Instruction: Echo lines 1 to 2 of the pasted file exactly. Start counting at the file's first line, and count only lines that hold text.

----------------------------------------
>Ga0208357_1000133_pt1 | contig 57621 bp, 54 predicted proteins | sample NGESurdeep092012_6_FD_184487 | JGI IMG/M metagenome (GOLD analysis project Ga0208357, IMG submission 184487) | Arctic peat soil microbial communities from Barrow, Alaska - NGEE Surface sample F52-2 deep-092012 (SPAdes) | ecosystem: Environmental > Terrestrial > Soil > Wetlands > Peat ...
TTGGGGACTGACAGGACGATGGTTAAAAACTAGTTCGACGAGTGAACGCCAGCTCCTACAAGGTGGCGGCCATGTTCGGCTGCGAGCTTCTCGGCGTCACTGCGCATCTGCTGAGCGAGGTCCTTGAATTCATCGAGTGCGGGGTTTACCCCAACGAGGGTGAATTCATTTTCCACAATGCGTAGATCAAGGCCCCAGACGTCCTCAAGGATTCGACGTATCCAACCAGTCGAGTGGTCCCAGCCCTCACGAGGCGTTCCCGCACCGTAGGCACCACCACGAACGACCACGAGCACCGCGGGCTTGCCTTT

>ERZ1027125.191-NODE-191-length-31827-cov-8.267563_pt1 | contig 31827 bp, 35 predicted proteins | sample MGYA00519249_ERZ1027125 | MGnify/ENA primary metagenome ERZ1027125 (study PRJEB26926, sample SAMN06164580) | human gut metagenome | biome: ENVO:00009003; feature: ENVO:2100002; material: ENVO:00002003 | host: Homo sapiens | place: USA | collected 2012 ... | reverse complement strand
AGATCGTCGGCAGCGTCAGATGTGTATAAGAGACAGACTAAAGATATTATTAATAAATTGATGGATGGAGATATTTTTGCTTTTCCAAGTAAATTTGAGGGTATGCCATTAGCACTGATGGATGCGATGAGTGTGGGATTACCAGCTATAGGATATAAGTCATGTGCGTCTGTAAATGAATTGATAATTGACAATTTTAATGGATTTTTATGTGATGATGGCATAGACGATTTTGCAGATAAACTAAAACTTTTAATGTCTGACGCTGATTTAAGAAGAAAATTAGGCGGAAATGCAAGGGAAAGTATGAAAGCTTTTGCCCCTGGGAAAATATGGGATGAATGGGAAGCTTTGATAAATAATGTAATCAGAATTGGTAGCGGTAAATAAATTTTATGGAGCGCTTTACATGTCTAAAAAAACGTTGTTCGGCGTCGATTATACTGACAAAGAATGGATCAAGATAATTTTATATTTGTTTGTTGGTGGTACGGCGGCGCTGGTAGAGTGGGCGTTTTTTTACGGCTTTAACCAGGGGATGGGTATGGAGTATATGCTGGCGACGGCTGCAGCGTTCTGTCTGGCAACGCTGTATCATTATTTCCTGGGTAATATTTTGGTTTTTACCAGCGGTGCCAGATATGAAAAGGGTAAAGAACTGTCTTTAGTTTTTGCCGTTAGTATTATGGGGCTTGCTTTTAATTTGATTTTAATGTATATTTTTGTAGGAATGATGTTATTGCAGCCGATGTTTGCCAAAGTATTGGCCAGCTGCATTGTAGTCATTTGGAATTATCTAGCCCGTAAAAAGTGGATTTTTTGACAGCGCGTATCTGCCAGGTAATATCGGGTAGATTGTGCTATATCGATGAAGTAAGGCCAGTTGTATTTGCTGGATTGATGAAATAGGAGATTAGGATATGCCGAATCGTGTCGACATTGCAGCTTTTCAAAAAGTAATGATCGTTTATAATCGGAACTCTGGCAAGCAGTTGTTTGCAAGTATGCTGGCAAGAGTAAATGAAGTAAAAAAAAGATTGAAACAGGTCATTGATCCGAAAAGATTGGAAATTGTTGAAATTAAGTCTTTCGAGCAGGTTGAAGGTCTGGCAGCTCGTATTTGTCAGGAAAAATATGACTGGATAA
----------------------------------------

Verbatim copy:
>Ga0208357_1000133_pt1 | contig 57621 bp, 54 predicted proteins | sample NGESurdeep092012_6_FD_184487 | JGI IMG/M metagenome (GOLD analysis project Ga0208357, IMG submission 184487) | Arctic peat soil microbial communities from Barrow, Alaska - NGEE Surface sample F52-2 deep-092012 (SPAdes) | ecosystem: Environmental > Terrestrial > Soil > Wetlands > Peat ...
TTGGGGACTGACAGGACGATGGTTAAAAACTAGTTCGACGAGTGAACGCCAGCTCCTACAAGGTGGCGGCCATGTTCGGCTGCGAGCTTCTCGGCGTCACTGCGCATCTGCTGAGCGAGGTCCTTGAATTCATCGAGTGCGGGGTTTACCCCAACGAGGGTGAATTCATTTTCCACAATGCGTAGATCAAGGCCCCAGACGTCCTCAAGGATTCGACGTATCCAACCAGTCGAGTGGTCCCAGCCCTCACGAGGCGTTCCCGCACCGTAGGCACCACCACGAACGACCACGAGCACCGCGGGCTTGCCTTT